Description: Negative Electron Affinity (NEA) semiconductor photocathodes are widely used for the production of polarized electron beams, and are also useful for the production of high brightness electron beams which can be modulated at very high frequencies. Preparation of an atomically clean semiconductor surface is an essential step in the fabrication of a NEA photocathode. This cleaning step is difficult for certain semiconductors, such as the very thin materials which produce the highest beam polarization, and those which have tightly bound oxides and carbides. Using a small RF dissociation atomic hydrogen source, the authors have reproducibly cleaned GaAs wafers which have been only degreased prior to installation in vacuum. They have consistently prepared very high quantum efficiency photocathodes following atomic hydrogen cleaning. Details of their apparatus and most recent results are presented.
Date: June 1, 1997
Creator: Sinclair, C. K.; Poelker, B. M. & Price, J. S.
Partner: UNT Libraries Government Documents Department

Acceptance Test Report for the high pressure water jet system canister cleaning fixture

Description: This Acceptance Test confirmed the test results and recommendations, documented in WHC-SD-SNF-DTR-001, Rev. 0 Development Test Report for the High Pressure Water Jet System Nozzles, for decontaminating empty fuel canisters in KE-Basin. Optimum water pressure, water flow rate, nozzle size and overall configuration were tested
Date: October 25, 1995
Creator: Burdin, J.R.
Partner: UNT Libraries Government Documents Department

Corrosion resistance of inconel 690 to borax, boric acid, and boron nitride at 1100{degrees}C

Description: Significant general and localized corrosion was observed on Inconel 690 coupons following exposure to borax, boric acid and boron nitride at 1100{degrees}C. Severe localized attack at and below the melt line was observed on coupons exposed to borax. An intergranular attack at and below the melt line was observed on coupons exposed to borax. An intergranular attack (IGA) of the Inconel 690 was also observed. Severe internal void formation and IGA (30 mils penetration after 3 days) was observed in the coupon exposed to boric acid. Both borax and boric acid remove the protective chromium oxide; however, this layer can be reestablished by heating the Inconel 690 to 975 {degrees}C in air for several hours. Inconel 690 in direct contact with boron nitride resulted in the formation of a thick chromium borate layer, a general corrosion rate of 50 to 90 mils per year, and internal void formation of 1 mil per day.
Date: December 12, 1996
Creator: Imrich, K. J.
Partner: UNT Libraries Government Documents Department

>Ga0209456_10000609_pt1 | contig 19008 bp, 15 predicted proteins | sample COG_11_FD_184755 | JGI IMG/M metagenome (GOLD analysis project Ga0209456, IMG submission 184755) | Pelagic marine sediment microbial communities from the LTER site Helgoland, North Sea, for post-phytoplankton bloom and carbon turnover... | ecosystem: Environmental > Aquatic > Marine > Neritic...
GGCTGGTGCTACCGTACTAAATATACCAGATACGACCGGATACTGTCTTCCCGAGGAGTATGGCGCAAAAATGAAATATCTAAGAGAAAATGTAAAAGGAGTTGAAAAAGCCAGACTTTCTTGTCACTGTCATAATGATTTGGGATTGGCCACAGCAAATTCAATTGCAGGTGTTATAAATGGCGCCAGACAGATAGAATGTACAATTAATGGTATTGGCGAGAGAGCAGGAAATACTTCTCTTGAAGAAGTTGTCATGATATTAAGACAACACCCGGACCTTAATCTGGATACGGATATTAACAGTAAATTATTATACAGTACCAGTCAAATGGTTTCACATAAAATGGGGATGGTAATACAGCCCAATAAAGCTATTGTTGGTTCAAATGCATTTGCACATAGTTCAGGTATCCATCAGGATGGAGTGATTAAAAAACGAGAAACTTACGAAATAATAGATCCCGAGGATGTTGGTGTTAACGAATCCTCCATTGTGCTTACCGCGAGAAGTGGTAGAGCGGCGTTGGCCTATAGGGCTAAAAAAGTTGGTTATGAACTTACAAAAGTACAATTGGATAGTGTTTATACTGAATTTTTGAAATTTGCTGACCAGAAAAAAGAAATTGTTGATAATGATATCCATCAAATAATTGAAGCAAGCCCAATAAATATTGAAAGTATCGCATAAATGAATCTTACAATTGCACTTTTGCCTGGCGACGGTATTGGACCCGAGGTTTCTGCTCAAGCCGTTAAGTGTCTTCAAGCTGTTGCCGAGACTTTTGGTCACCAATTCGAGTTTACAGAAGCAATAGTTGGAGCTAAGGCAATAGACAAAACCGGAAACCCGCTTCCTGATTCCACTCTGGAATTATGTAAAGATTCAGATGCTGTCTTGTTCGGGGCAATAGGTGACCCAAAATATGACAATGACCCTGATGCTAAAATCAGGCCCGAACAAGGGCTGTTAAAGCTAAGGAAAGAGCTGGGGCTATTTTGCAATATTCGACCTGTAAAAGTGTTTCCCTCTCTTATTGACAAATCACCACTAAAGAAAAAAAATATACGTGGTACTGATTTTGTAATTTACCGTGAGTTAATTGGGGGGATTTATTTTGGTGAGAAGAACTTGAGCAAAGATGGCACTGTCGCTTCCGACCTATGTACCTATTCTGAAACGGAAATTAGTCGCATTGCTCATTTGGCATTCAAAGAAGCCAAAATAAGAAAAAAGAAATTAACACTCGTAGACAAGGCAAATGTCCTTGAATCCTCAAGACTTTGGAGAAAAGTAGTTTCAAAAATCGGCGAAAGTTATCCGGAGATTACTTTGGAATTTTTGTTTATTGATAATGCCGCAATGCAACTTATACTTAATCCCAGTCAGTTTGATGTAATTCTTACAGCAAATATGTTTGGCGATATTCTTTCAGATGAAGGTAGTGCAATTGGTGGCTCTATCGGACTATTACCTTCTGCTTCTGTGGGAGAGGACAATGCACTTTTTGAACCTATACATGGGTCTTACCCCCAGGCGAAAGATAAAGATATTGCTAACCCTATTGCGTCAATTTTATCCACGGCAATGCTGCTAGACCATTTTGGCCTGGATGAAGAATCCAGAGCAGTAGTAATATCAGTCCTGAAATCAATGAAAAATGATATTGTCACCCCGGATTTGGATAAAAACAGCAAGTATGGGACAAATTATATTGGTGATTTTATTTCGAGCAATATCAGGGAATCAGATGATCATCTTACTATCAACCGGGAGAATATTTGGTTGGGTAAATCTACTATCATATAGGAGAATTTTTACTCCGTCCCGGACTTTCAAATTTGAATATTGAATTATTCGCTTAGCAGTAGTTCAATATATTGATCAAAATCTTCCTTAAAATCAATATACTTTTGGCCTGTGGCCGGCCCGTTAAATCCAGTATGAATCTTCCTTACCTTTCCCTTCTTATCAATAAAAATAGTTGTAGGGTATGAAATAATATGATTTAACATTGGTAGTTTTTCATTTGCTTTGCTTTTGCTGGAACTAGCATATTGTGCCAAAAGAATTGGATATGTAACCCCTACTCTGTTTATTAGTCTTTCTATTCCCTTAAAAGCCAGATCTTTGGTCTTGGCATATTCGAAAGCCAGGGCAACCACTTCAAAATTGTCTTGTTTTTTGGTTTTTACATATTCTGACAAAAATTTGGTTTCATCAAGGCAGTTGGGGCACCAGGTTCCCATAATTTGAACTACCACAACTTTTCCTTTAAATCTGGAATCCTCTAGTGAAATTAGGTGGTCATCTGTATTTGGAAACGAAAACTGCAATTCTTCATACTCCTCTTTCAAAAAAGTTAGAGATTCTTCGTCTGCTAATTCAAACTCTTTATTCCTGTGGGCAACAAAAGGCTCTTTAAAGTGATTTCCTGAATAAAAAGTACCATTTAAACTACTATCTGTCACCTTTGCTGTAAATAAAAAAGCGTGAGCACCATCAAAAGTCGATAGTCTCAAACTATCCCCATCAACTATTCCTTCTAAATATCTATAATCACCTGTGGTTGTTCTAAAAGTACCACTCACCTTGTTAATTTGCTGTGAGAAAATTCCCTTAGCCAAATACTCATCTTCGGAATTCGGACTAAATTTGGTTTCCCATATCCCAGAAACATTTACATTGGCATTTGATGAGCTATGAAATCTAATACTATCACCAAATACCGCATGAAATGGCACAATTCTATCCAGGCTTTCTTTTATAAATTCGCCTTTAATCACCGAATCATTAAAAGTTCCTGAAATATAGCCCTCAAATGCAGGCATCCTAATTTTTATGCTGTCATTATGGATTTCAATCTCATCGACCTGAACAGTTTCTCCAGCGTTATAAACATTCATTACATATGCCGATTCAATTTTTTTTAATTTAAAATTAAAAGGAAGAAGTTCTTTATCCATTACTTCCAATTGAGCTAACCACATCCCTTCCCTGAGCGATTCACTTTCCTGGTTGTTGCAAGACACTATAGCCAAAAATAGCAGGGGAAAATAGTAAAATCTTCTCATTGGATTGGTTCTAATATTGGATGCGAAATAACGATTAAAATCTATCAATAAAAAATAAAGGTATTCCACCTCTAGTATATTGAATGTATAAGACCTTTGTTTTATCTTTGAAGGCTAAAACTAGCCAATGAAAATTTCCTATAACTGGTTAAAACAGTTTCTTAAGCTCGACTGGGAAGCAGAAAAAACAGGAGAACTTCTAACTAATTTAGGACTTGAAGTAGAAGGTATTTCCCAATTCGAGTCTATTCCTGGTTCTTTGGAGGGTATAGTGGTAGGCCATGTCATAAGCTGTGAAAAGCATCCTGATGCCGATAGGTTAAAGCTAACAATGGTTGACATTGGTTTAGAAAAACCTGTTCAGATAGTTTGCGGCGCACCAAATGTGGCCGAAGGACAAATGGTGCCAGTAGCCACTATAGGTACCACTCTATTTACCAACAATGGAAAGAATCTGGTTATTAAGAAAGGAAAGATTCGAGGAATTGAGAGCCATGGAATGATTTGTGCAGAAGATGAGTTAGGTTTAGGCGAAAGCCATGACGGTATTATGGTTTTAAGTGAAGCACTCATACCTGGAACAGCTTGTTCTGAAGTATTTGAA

Exposure of GaAs to atomic hydrogen for cleaning prior to NEA photocathode activation

Description: Creating an atomically clean semiconductor surface is an essential step in preparing negative electron affinity (NEA) photoemission cathodes. While bulk GaAs can be satisfactorily cleaned by chemical etching and in situ heat cleaning, many high polarization electron source materials are either much too thin, or have oxides and carbides which are too tightly bound, to be cleaned by these methods. Some polarized source candidate materials may be degraded during the heat cleaning step. It is well established that the exposure of many III-V, II-VI, and elemental semiconductors to atomic hydrogen, typically at elevated temperatures, produces semiconductor surfaces free of contamination. Furthermore, this cleaning, possibly followed by thermal annealing, leaves surfaces which show sharp LEED patterns, indicating good stoichiometry and surface order. Atomic hydrogen cleaning should eliminate the chemical etching step, and might reduce the temperature and/or temperature-time product presently used in forming NEA cathodes. The process is readily adaptable to in situ use in ultrahigh vaccum.
Date: December 31, 1998
Creator: Sinclair, C.K.; Poelker, B.M. & Price, J.S.
Partner: UNT Libraries Government Documents Department

Tritium retention and removal on TFTR

Description: Tritium retention and removal are critical issues for the success of ITER or any DT fusion reactor. The Tokamak Fusion Test Reactor, TFTR, is the first fusion facility to afford the opportunity to study the tritium retention and removal over an extended period. In TFTR, tritium accumulates on all surfaces with line of sight to the plasma by codeposition of tritium with carbon. Measurements of both deuterium and tritium retention fractions have yielded retention between 0.2 and 0.6 of the injected fuel in the torus. Tritium has been successfully removed from TFTR by glow discharge cleaning and by air purges. The in-vessel inventory was reduced by a factor of 2, facilitating machine maintenance. In TFTR, the amount of dust recovered from the TFTR vacuum vessel has varied from several grams to a few kilograms.
Date: November 1, 1997
Creator: Mueller, D.; Blanchard, W. & Doyle, B.L.
Partner: UNT Libraries Government Documents Department